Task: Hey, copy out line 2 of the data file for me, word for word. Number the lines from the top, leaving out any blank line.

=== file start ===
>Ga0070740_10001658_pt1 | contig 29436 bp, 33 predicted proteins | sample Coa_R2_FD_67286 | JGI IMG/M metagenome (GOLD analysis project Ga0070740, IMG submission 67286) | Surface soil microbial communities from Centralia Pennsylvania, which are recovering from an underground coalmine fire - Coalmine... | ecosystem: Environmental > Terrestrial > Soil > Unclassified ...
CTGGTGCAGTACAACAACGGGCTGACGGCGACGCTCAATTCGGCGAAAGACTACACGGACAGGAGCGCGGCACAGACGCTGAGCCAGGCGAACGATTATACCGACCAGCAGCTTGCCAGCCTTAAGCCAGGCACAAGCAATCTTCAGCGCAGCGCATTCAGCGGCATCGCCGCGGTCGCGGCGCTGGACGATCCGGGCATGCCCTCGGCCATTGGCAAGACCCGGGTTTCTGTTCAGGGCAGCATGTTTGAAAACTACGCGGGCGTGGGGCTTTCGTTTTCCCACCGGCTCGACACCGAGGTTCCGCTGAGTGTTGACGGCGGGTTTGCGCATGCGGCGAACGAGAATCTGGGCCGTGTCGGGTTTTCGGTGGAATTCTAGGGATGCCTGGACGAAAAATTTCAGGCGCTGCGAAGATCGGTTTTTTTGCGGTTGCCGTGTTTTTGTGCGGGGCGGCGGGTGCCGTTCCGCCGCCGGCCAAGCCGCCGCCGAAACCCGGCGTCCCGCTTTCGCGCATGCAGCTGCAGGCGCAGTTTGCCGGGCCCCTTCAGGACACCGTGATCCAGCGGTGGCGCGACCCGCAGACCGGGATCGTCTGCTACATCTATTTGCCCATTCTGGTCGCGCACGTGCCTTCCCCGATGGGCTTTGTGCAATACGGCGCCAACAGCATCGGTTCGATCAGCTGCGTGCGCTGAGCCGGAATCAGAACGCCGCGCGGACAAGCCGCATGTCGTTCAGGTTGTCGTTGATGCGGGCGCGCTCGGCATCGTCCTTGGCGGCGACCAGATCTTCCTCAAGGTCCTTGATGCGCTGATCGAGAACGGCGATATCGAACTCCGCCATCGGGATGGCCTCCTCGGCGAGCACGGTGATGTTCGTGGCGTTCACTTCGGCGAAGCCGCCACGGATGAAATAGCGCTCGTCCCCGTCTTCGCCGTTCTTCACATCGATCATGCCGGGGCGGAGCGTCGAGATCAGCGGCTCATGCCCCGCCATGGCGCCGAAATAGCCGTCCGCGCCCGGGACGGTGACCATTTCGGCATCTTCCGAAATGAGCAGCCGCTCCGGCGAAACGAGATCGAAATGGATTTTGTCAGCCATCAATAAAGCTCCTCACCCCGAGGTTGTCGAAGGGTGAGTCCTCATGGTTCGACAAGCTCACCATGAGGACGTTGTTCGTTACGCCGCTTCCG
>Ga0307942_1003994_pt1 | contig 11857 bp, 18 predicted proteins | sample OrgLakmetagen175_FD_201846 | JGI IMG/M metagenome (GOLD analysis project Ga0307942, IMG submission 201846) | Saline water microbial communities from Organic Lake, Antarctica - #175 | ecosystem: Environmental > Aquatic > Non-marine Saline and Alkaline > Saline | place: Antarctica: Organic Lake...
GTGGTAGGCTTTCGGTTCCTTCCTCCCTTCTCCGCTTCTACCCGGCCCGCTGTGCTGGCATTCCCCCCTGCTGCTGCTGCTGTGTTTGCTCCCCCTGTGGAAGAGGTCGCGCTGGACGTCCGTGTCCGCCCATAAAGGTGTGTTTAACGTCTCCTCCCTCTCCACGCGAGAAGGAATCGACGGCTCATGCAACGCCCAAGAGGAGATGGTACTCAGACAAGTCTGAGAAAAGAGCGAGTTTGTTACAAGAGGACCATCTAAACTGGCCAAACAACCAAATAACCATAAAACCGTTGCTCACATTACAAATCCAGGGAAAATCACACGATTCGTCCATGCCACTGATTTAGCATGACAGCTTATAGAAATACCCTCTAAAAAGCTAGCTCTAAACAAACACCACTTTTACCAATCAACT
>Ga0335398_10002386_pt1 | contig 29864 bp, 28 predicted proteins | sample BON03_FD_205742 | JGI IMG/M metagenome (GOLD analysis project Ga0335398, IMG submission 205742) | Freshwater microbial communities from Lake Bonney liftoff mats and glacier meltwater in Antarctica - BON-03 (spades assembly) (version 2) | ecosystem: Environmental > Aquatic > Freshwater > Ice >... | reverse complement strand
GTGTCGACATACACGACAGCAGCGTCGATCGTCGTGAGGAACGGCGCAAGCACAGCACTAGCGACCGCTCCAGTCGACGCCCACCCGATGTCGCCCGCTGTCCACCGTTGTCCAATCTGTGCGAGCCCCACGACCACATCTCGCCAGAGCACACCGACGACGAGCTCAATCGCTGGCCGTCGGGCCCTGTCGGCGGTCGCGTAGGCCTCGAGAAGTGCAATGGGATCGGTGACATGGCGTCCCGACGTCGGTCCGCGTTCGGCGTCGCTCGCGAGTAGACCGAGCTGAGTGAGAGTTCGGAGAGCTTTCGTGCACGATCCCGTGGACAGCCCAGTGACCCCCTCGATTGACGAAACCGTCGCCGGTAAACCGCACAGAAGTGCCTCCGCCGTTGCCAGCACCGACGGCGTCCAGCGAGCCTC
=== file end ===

CTGGTGCAGTACAACAACGGGCTGACGGCGACGCTCAATTCGGCGAAAGACTACACGGACAGGAGCGCGGCACAGACGCTGAGCCAGGCGAACGATTATACCGACCAGCAGCTTGCCAGCCTTAAGCCAGGCACAAGCAATCTTCAGCGCAGCGCATTCAGCGGCATCGCCGCGGTCGCGGCGCTGGACGATCCGGGCATGCCCTCGGCCATTGGCAAGACCCGGGTTTCTGTTCAGGGCAGCATGTTTGAAAACTACGCGGGCGTGGGGCTTTCGTTTTCCCACCGGCTCGACACCGAGGTTCCGCTGAGTGTTGACGGCGGGTTTGCGCATGCGGCGAACGAGAATCTGGGCCGTGTCGGGTTTTCGGTGGAATTCTAGGGATGCCTGGACGAAAAATTTCAGGCGCTGCGAAGATCGGTTTTTTTGCGGTTGCCGTGTTTTTGTGCGGGGCGGCGGGTGCCGTTCCGCCGCCGGCCAAGCCGCCGCCGAAACCCGGCGTCCCGCTTTCGCGCATGCAGCTGCAGGCGCAGTTTGCCGGGCCCCTTCAGGACACCGTGATCCAGCGGTGGCGCGACCCGCAGACCGGGATCGTCTGCTACATCTATTTGCCCATTCTGGTCGCGCACGTGCCTTCCCCGATGGGCTTTGTGCAATACGGCGCCAACAGCATCGGTTCGATCAGCTGCGTGCGCTGAGCCGGAATCAGAACGCCGCGCGGACAAGCCGCATGTCGTTCAGGTTGTCGTTGATGCGGGCGCGCTCGGCATCGTCCTTGGCGGCGACCAGATCTTCCTCAAGGTCCTTGATGCGCTGATCGAGAACGGCGATATCGAACTCCGCCATCGGGATGGCCTCCTCGGCGAGCACGGTGATGTTCGTGGCGTTCACTTCGGCGAAGCCGCCACGGATGAAATAGCGCTCGTCCCCGTCTTCGCCGTTCTTCACATCGATCATGCCGGGGCGGAGCGTCGAGATCAGCGGCTCATGCCCCGCCATGGCGCCGAAATAGCCGTCCGCGCCCGGGACGGTGACCATTTCGGCATCTTCCGAAATGAGCAGCCGCTCCGGCGAAACGAGATCGAAATGGATTTTGTCAGCCATCAATAAAGCTCCTCACCCCGAGGTTGTCGAAGGGTGAGTCCTCATGGTTCGACAAGCTCACCATGAGGACGTTGTTCGTTACGCCGCTTCCG